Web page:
Cat Chat With Actress Jane Alexander

Jane Alexander. Photograph by Joan Marcus

This past Tuesday, we published an interview with Tony-award winning actress and film star Jane Alexander about her passion for birds and avian conservation. Turns out, she's also big on big cats (think, jaguar). But she's not so keen on what seems to be Hollywood's aversion to environmental flicks. I chatted with her about her feline affinities and box office beef: 

How are you involved with the big cat conservation organization, Panthera?
I’m on the conservation council. The CEO, Alan Rabinowitz, is one of my closest friends. So I’ve been jaguar tracking with Alan and spent time with him in many parts of the world, actually, trying to save the great cats.

Where did your affinity for big cats come from?
In meeting Alan. I had been down in Belize birding with my husband back in the early 80s, and we went down a little ravine, and oh, the smell that we encountered—I said, ‘My gosh, that smells like cat. I have a feeling there may be a jaguar ahead and I just don’t want to corner it,’ even though jaguars are not know to be aggressive to humans. So we backed off, and then I thought, ‘Hmm, what about writing a screenplay about a woman zoologist who tracks jaguars in Belize or Central America?’ I called up a friend of mine at the Bronx Zoo and told him my idea, and he said I needed to go back to Belize to meet a researcher who tracks jaguars. So I did, and I met Alan. We really hit it off, and that was the beginning. He is like a cat himself, a great, wild cat—a very majestic, fascinating human being.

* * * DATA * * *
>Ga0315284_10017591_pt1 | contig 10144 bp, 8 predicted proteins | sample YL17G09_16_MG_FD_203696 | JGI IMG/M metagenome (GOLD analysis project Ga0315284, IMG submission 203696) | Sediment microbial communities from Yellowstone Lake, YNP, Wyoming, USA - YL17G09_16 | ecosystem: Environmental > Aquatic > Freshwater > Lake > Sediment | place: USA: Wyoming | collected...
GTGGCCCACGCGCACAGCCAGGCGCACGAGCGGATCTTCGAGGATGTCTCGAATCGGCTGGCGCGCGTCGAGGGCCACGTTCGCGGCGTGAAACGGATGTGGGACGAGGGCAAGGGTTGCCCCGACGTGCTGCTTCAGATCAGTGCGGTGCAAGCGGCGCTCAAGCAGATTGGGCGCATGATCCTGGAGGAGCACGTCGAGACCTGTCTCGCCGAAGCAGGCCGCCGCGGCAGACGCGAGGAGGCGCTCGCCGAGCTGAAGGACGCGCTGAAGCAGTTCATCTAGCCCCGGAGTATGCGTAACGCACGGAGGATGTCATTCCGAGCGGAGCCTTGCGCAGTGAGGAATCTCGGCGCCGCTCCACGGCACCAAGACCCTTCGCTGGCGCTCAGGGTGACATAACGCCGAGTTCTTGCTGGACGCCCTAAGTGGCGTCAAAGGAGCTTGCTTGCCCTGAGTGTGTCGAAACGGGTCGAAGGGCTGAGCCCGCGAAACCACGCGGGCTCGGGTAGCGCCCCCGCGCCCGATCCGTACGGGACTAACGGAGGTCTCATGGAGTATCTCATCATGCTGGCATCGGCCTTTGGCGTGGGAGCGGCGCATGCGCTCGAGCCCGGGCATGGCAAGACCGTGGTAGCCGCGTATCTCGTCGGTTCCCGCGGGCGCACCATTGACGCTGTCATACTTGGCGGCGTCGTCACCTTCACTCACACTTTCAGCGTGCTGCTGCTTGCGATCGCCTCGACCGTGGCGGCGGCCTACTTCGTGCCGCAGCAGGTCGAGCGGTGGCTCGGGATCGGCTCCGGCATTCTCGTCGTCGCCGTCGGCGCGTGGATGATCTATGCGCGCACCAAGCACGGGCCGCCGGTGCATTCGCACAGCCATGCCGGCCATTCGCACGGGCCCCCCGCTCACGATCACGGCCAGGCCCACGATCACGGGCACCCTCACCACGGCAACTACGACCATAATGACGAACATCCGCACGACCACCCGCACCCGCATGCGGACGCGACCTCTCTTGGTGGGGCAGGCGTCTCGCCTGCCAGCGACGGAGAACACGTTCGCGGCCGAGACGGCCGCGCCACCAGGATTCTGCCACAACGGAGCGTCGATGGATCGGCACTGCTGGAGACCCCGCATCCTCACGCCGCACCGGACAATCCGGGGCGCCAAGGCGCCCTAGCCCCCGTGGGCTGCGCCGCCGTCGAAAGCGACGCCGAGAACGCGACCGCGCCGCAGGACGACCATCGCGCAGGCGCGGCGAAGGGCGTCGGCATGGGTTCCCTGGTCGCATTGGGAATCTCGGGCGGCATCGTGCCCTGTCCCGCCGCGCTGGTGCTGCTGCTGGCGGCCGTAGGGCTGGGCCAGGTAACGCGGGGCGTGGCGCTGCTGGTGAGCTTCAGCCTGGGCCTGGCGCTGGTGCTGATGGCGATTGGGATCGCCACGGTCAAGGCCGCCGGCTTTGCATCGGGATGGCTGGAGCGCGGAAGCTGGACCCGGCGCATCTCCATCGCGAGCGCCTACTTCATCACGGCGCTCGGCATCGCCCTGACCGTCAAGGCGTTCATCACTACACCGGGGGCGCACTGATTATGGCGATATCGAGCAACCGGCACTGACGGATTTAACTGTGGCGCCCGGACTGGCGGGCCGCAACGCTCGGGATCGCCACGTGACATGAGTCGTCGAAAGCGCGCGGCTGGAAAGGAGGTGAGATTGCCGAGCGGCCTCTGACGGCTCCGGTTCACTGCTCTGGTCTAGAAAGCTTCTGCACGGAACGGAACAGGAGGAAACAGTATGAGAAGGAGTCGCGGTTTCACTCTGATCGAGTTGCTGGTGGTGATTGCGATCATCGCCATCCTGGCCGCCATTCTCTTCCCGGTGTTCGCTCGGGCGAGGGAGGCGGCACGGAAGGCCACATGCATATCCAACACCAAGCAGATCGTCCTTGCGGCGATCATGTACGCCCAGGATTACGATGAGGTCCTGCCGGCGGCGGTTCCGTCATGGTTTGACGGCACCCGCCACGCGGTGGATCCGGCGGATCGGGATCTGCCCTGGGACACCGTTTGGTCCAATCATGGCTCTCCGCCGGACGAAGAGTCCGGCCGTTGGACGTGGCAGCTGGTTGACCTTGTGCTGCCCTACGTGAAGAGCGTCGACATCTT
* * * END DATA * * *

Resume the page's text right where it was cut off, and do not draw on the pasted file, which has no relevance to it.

What became of the screenplay?
I abandoned my idea. I read some of Alan’s journal, which I thought would make a great book, and I told him so. He then wrote Jaguar, about his right of passage as a young man—as a young biologist and zoologist. Then I decided to make a screenplay out of that. That was years ago, and unfortunately, we were never able to sell it. A lot of people in Hollywood are not very interested in doing feature films about the environment.

Unless the environment is being blown up or it's coming back to eat humans...
That’s right, or they’re creatures that they make up from the future or the past, or dinosaurs come back to life. It’s a strange thing because people would say, for the most part, that a healthy and beautiful environment—including the flora and fauna that inhabit it—are high on their list as one of the great values of life, but it doesn’t translate to money at the box office for Hollywood.

Are you still trying with that screenplay?
Not that one, but I have others. I always get my environmental pitch in there somewhere.



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